People working in a corporate office
Entrepreneurs need to start with a long-term exit in mind and identify ways to scale from the outset. Research

I have built two businesses and sold them for life-altering amounts of money, but as a female entrepreneur, I am in the minority. Why?

Women are massively underrepresented in UK business, but numbers are growing. Women run almost a third of UK small businesses, with 145,200 all-female-led businesses being incorporated in 2021 – nearly triple the number in 2018.

But, as with most small businesses, many do not successfully scale. Of the six million UK businesses in 2022, just 32,000 (0.01%) grow beyond 45 employees and only 8,000 businesses scale to the point that they employ more than 250 people.

What's more, 4.25 million UK businesses don't employ anyone other than the founder. These disappointing figures are skewed towards women, with fewer female entrepreneurs scaling and/or exiting their businesses.

Why do so few female-owned companies manage to scale and sell?

There are, broadly speaking, three different types of entrepreneurs:
1. Those who want the benefits of self-employment
2. Those who started their business to capitalise on a particular skill or idea
3. Those who set out to grow and exit a business

It's the last of these entrepreneurs who tend to scale because they start with the end in mind. Their aim is to grow, so that's what directs their business decisions.

Many women fall into one of the first two types. They have a skill or idea and want to earn some money doing it while having the flexibility and tax benefits of self-employment. Many women prefer the work-life balance that self-employment offers as well as being able to manage work alongside other commitments, such as childcare.

This flexibility can be a great thing. But finding ways to scale the business could help lead to an exit that can generate life-changing wealth, allowing whatever work-life balance you might want, and perhaps even setting up your family and children for the future.

Starting with a long-term exit in mind, entrepreneurs can identify ways to scale from the outset. They can keep costs low, minimise debt, scale the business, develop a name for themselves and then sell up for a decent sum of money. Then they can choose to retire early, use the profit as seed money for their next venture, or perhaps invest in other entrepreneurial women and help them grow and exit.

How can we support more women scaling and selling their businesses?

Inspiring Role Models: While men have a lot of role models to choose from, there are fewer high-profile businesswomen to look up to. What's more, many female-led lifestyle brands rely on curated social media content, obscuring many of the challenges and strategies that they've used to gain success.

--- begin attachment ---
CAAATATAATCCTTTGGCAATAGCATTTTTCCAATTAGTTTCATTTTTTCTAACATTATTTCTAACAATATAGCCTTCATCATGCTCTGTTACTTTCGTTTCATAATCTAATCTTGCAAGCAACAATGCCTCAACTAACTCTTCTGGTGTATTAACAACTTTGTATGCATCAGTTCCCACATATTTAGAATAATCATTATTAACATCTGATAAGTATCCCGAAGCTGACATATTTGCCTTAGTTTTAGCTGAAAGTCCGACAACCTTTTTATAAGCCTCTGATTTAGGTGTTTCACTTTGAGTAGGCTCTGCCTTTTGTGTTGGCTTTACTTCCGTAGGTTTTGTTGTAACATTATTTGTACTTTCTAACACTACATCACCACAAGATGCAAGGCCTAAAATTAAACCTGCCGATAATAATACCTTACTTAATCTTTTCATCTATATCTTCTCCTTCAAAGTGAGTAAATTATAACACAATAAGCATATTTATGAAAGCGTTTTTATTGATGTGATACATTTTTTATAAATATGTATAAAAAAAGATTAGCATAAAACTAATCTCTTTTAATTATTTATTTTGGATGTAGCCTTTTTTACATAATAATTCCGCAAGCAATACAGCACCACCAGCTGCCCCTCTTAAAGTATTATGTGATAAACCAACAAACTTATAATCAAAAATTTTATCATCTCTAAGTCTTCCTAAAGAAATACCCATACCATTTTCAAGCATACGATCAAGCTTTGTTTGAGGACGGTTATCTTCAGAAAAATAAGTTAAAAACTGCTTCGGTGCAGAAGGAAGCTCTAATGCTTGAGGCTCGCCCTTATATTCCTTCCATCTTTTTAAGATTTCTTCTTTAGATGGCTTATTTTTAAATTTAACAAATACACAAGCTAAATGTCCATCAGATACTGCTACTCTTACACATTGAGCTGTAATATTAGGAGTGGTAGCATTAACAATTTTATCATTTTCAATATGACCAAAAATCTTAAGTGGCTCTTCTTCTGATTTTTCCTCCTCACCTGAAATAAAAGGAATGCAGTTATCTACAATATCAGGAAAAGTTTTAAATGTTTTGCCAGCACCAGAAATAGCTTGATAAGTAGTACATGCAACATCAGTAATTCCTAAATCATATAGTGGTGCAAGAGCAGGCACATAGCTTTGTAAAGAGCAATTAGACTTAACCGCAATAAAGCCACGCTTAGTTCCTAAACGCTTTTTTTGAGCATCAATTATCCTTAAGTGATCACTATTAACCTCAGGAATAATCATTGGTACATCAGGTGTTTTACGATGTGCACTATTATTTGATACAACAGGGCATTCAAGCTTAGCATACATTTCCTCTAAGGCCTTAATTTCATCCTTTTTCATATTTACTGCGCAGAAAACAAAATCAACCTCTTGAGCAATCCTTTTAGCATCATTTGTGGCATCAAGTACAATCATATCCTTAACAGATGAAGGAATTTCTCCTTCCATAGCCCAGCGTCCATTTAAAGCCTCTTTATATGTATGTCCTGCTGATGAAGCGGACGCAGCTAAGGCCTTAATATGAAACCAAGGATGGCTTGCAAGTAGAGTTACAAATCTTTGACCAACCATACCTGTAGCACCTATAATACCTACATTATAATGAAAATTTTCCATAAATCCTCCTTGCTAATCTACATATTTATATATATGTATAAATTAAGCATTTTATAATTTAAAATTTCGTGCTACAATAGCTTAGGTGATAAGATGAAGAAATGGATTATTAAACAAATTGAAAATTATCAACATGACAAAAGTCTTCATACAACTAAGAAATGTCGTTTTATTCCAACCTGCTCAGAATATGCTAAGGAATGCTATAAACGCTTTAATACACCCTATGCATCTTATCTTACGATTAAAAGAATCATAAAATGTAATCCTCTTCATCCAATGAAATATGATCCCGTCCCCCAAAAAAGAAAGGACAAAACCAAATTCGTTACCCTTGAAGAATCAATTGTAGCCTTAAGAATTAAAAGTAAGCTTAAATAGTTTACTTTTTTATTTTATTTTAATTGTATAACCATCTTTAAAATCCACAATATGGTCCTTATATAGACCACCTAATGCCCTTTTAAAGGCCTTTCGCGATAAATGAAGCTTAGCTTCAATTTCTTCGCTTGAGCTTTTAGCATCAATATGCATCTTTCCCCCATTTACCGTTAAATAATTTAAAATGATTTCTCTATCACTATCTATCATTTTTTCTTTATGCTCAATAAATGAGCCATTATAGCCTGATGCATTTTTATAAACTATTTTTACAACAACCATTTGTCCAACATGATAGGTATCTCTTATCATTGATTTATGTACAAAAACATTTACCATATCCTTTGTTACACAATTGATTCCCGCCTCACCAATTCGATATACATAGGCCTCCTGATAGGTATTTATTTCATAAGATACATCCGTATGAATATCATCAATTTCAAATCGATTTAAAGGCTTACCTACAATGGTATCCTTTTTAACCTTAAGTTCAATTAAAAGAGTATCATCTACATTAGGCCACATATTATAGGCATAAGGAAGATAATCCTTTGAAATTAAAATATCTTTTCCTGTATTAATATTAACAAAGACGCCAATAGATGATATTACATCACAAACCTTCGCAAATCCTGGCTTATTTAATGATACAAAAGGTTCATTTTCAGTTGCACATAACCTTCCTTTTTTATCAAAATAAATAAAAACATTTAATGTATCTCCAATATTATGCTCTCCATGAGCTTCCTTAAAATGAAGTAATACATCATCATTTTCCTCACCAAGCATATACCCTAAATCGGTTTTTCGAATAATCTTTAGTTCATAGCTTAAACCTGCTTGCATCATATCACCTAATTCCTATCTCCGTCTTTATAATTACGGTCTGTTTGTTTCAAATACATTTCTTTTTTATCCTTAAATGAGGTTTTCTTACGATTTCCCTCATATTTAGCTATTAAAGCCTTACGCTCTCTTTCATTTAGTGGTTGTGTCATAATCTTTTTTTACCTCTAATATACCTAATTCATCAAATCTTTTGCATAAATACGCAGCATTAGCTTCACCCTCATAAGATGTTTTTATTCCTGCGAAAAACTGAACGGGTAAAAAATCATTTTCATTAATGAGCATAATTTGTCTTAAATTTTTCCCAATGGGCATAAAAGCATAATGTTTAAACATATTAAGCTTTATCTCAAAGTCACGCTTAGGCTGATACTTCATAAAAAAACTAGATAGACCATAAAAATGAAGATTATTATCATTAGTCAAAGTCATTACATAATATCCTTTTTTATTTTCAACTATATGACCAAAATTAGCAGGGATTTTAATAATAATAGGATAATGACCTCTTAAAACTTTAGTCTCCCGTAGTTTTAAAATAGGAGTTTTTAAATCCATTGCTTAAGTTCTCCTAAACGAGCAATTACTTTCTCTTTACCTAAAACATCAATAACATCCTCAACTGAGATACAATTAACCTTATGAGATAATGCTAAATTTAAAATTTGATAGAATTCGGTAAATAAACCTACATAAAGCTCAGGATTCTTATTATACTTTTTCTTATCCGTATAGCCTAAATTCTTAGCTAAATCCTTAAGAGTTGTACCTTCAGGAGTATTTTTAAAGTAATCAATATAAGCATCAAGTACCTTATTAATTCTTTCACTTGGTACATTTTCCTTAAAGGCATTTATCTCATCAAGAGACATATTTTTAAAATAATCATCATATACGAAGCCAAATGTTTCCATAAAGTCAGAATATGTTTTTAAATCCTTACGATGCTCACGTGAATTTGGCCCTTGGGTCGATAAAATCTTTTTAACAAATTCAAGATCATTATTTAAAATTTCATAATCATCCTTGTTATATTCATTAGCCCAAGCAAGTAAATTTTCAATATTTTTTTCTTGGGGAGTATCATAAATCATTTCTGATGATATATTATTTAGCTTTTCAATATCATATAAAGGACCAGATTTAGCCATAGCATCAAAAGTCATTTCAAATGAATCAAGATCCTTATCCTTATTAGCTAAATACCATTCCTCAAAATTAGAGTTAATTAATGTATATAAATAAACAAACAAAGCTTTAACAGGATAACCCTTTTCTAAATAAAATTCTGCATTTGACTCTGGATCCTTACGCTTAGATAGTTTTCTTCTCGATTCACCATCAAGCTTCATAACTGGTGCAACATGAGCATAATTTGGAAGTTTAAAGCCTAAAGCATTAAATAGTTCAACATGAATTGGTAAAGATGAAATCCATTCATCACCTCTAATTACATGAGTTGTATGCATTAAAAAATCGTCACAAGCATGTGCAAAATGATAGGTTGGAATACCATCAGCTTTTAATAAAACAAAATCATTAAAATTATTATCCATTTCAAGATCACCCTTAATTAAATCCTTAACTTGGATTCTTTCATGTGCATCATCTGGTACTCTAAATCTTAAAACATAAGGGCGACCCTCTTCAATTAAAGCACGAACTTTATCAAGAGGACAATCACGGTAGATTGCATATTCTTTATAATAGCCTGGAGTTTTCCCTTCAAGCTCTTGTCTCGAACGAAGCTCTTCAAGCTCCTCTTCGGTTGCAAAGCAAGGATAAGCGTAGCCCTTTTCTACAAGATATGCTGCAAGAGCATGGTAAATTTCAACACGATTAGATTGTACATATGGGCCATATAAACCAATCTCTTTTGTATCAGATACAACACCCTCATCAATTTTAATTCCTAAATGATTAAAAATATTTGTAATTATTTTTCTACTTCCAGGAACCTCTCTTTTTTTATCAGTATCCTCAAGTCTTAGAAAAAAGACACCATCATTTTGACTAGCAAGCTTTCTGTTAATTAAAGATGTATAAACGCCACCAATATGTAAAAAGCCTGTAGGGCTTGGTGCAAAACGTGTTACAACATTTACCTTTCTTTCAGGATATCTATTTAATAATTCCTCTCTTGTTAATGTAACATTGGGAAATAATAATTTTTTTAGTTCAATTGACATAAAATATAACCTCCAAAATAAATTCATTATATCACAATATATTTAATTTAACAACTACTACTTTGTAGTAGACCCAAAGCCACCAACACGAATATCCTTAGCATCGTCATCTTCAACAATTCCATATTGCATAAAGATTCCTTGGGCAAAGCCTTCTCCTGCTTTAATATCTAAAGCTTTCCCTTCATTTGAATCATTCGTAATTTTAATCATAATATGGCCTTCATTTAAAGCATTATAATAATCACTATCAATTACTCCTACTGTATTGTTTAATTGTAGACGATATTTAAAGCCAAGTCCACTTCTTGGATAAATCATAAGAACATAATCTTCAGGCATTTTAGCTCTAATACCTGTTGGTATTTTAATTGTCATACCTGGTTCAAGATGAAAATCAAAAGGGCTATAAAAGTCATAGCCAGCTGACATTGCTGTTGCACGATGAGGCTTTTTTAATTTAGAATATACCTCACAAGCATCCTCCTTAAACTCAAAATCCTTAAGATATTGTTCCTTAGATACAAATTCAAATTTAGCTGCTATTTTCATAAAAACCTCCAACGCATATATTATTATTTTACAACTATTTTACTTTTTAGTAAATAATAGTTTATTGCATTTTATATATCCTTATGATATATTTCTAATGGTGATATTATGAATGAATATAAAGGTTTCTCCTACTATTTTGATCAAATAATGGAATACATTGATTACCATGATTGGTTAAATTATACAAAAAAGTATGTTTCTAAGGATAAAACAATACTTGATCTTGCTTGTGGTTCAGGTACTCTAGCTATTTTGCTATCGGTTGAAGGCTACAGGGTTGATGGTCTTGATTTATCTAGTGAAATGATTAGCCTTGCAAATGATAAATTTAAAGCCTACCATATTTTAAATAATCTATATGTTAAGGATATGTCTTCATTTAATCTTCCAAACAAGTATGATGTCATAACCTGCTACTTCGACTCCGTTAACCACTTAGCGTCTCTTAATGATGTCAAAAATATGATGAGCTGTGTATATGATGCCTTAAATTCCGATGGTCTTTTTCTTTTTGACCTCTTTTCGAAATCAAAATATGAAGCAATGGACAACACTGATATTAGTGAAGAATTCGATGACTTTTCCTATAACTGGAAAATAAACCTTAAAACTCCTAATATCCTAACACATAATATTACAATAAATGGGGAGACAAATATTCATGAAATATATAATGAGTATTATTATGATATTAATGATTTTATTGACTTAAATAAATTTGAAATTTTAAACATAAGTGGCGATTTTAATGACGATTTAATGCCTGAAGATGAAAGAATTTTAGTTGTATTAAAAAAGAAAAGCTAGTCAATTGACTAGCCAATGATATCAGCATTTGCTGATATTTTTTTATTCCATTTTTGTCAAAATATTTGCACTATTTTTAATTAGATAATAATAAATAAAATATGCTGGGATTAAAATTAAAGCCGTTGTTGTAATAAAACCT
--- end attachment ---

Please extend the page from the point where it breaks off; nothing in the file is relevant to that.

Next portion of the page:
What we need are more real-life role models for women to look up to and emulate. Women who share their success stories without shying away from sharing the challenges they faced and strategies they employed. With more inspiration, we can cultivate more belief in women that they will be successful business leaders, helping embed that important mindset from the very foundation of their business. I know I would have found my personal business journey from start-up to exit a lot easier with the right role models to inspire me.

Encourage Bootstrapping: Advice for entrepreneurs (of any gender) tends to focus on starting up a business and getting it investment-ready. Of course, this advice can work, but it drowns out other considerations and ways of growing organically. There needs to be more conversations about how to grow a business, especially without seeking investment. Seeking investment from the outset focuses the mind on chasing potential investors rather than trying to grow a loyal customer base and a good product offering.

It is often far better to keep costs down, bootstrap your initial product range, grow your customer base, develop products in line with feedback and progress from there. Then, if you decide to seek investment, you will have a far more attractive proposition. This way, you can continue to grow organically, keeping more of the business for yourself! Yes, it was a lot of hard work, but I am so glad that I focused on scaling my business rather than seeking outside investors – and I have certainly reaped the benefits as a result.

What can women do now to adopt a growth mindset?

One of the most effective ways of changing your mindset is to imagine what your business will look like in three years, five years, or 10 years. Where will it be without you? Does it work as a scalable business, and if so, what needs to happen to get there?

Try and look at it from all angles. What would you be doing? Who else would you need to hire Perhaps even work back from your target turnover to figure out how many sales you need? How can that be achieved in a realistic timeline?

Simply by asking and exploring these questions, you will begin to take on a growth mindset. You will also begin to set realistic goals, helping make the process feel more achievable. You can also begin to think of who might make a good mentor or who has succeeded in a similar field that you could emulate to help inspire yourself, grow your confidence and build on great ideas. The more women who successfully scale and ultimately exit their businesses, the more role models we'll have.

By Fiona Hudson-Kelly Fiona Hudson-Kelly

Fiona Hudson-Kelly has built two businesses and sold them for life-altering amounts of money. She now helps owners of small businesses scale and exit, enabling them to realise their dreams. In her new book, "Grow and Sell Your Start-Up: How to create a business you can sell for millions", Fiona explains how she did it, and how you can too. (